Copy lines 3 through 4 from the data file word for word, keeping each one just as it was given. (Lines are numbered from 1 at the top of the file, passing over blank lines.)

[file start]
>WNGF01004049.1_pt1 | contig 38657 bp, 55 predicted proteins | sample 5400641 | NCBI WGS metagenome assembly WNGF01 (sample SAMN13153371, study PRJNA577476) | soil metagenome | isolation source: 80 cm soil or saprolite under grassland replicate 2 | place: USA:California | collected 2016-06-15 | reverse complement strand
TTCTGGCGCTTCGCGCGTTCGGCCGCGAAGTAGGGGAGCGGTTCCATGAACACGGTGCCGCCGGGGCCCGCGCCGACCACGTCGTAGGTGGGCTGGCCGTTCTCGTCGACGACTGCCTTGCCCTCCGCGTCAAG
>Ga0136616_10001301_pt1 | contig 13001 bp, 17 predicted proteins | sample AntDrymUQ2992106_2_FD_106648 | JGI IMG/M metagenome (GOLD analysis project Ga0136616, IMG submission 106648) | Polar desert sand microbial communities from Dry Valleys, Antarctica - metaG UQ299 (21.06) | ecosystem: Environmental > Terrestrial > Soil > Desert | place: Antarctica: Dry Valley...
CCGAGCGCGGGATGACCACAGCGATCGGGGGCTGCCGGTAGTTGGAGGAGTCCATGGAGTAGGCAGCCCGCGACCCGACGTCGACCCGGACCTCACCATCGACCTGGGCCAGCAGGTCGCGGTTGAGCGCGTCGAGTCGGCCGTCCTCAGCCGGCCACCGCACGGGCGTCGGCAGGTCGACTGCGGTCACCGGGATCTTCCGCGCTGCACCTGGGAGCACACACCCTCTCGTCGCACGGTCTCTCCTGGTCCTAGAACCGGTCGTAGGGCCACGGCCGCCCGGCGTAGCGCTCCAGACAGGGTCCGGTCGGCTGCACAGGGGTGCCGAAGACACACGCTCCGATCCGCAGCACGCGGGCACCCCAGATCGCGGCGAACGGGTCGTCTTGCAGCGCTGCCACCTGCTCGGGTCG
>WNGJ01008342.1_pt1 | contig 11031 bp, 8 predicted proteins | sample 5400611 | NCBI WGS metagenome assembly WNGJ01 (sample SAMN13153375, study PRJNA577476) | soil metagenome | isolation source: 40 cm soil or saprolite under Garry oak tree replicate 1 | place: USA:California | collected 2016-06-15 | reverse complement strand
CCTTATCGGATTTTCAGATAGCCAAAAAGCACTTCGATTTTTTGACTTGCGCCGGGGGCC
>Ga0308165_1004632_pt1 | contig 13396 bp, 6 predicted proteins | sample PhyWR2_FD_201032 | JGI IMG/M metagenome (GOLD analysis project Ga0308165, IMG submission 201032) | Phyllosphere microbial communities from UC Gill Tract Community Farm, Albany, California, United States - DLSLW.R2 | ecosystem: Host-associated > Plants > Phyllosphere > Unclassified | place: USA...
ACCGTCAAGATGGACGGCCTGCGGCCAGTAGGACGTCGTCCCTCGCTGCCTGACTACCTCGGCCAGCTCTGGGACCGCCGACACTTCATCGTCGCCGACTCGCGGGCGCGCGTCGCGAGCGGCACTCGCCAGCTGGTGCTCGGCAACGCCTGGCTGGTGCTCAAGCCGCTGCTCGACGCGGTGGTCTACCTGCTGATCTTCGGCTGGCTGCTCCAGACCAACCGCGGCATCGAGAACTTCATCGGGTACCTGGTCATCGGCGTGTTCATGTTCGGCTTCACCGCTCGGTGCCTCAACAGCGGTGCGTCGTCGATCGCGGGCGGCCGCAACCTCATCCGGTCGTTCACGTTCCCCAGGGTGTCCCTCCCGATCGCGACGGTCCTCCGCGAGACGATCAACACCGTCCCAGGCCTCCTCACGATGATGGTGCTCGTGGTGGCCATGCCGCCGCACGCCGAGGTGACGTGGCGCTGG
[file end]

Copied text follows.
>Ga0136616_10001301_pt1 | contig 13001 bp, 17 predicted proteins | sample AntDrymUQ2992106_2_FD_106648 | JGI IMG/M metagenome (GOLD analysis project Ga0136616, IMG submission 106648) | Polar desert sand microbial communities from Dry Valleys, Antarctica - metaG UQ299 (21.06) | ecosystem: Environmental > Terrestrial > Soil > Desert | place: Antarctica: Dry Valley...
CCGAGCGCGGGATGACCACAGCGATCGGGGGCTGCCGGTAGTTGGAGGAGTCCATGGAGTAGGCAGCCCGCGACCCGACGTCGACCCGGACCTCACCATCGACCTGGGCCAGCAGGTCGCGGTTGAGCGCGTCGAGTCGGCCGTCCTCAGCCGGCCACCGCACGGGCGTCGGCAGGTCGACTGCGGTCACCGGGATCTTCCGCGCTGCACCTGGGAGCACACACCCTCTCGTCGCACGGTCTCTCCTGGTCCTAGAACCGGTCGTAGGGCCACGGCCGCCCGGCGTAGCGCTCCAGACAGGGTCCGGTCGGCTGCACAGGGGTGCCGAAGACACACGCTCCGATCCGCAGCACGCGGGCACCCCAGATCGCGGCGAACGGGTCGTCTTGCAGCGCTGCCACCTGCTCGGGTCG